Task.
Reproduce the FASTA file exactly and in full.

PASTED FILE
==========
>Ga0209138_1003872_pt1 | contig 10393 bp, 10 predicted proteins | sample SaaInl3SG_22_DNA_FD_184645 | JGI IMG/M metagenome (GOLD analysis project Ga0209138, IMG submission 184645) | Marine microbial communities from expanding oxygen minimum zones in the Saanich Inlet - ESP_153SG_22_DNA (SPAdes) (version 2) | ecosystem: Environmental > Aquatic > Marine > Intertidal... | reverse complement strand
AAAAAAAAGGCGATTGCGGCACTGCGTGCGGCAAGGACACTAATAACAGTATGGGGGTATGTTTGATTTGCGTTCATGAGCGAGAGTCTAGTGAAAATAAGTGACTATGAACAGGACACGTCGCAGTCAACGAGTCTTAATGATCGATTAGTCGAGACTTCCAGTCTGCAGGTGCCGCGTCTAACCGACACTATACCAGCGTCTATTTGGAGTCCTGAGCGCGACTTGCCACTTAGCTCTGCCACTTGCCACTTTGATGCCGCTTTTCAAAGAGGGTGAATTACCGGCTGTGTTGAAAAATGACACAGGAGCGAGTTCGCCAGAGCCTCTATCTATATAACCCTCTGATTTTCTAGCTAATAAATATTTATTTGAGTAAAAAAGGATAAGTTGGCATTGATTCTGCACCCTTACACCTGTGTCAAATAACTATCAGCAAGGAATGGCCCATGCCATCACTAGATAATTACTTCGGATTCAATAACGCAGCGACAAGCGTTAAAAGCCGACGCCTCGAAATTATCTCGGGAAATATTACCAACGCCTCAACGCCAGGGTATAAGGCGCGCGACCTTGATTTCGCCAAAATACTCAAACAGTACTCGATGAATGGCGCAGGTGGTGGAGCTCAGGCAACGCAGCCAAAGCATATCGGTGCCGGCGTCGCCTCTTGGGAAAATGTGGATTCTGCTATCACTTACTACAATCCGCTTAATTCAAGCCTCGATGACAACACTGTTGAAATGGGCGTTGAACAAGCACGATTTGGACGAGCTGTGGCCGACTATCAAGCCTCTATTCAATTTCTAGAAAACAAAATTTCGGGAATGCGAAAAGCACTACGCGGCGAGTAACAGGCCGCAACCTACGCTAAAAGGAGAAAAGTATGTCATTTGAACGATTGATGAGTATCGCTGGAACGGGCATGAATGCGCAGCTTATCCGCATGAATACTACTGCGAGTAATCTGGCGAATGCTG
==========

>Ga0209138_1003872_pt1 | contig 10393 bp, 10 predicted proteins | sample SaaInl3SG_22_DNA_FD_184645 | JGI IMG/M metagenome (GOLD analysis project Ga0209138, IMG submission 184645) | Marine microbial communities from expanding oxygen minimum zones in the Saanich Inlet - ESP_153SG_22_DNA (SPAdes) (version 2) | ecosystem: Environmental > Aquatic > Marine > Intertidal... | reverse complement strand
AAAAAAAAGGCGATTGCGGCACTGCGTGCGGCAAGGACACTAATAACAGTATGGGGGTATGTTTGATTTGCGTTCATGAGCGAGAGTCTAGTGAAAATAAGTGACTATGAACAGGACACGTCGCAGTCAACGAGTCTTAATGATCGATTAGTCGAGACTTCCAGTCTGCAGGTGCCGCGTCTAACCGACACTATACCAGCGTCTATTTGGAGTCCTGAGCGCGACTTGCCACTTAGCTCTGCCACTTGCCACTTTGATGCCGCTTTTCAAAGAGGGTGAATTACCGGCTGTGTTGAAAAATGACACAGGAGCGAGTTCGCCAGAGCCTCTATCTATATAACCCTCTGATTTTCTAGCTAATAAATATTTATTTGAGTAAAAAAGGATAAGTTGGCATTGATTCTGCACCCTTACACCTGTGTCAAATAACTATCAGCAAGGAATGGCCCATGCCATCACTAGATAATTACTTCGGATTCAATAACGCAGCGACAAGCGTTAAAAGCCGACGCCTCGAAATTATCTCGGGAAATATTACCAACGCCTCAACGCCAGGGTATAAGGCGCGCGACCTTGATTTCGCCAAAATACTCAAACAGTACTCGATGAATGGCGCAGGTGGTGGAGCTCAGGCAACGCAGCCAAAGCATATCGGTGCCGGCGTCGCCTCTTGGGAAAATGTGGATTCTGCTATCACTTACTACAATCCGCTTAATTCAAGCCTCGATGACAACACTGTTGAAATGGGCGTTGAACAAGCACGATTTGGACGAGCTGTGGCCGACTATCAAGCCTCTATTCAATTTCTAGAAAACAAAATTTCGGGAATGCGAAAAGCACTACGCGGCGAGTAACAGGCCGCAACCTACGCTAAAAGGAGAAAAGTATGTCATTTGAACGATTGATGAGTATCGCTGGAACGGGCATGAATGCGCAGCTTATCCGCATGAATACTACTGCGAGTAATCTGGCGAATGCTG